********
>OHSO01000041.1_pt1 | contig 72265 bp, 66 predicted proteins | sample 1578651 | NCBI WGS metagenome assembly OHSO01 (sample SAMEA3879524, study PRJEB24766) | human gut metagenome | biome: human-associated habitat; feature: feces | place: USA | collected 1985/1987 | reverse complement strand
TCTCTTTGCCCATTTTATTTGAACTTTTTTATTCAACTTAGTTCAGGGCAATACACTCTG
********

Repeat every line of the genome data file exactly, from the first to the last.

>OHSO01000041.1_pt1 | contig 72265 bp, 66 predicted proteins | sample 1578651 | NCBI WGS metagenome assembly OHSO01 (sample SAMEA3879524, study PRJEB24766) | human gut metagenome | biome: human-associated habitat; feature: feces | place: USA | collected 1985/1987 | reverse complement strand
TCTCTTTGCCCATTTTATTTGAACTTTTTTATTCAACTTAGTTCAGGGCAATACACTCTG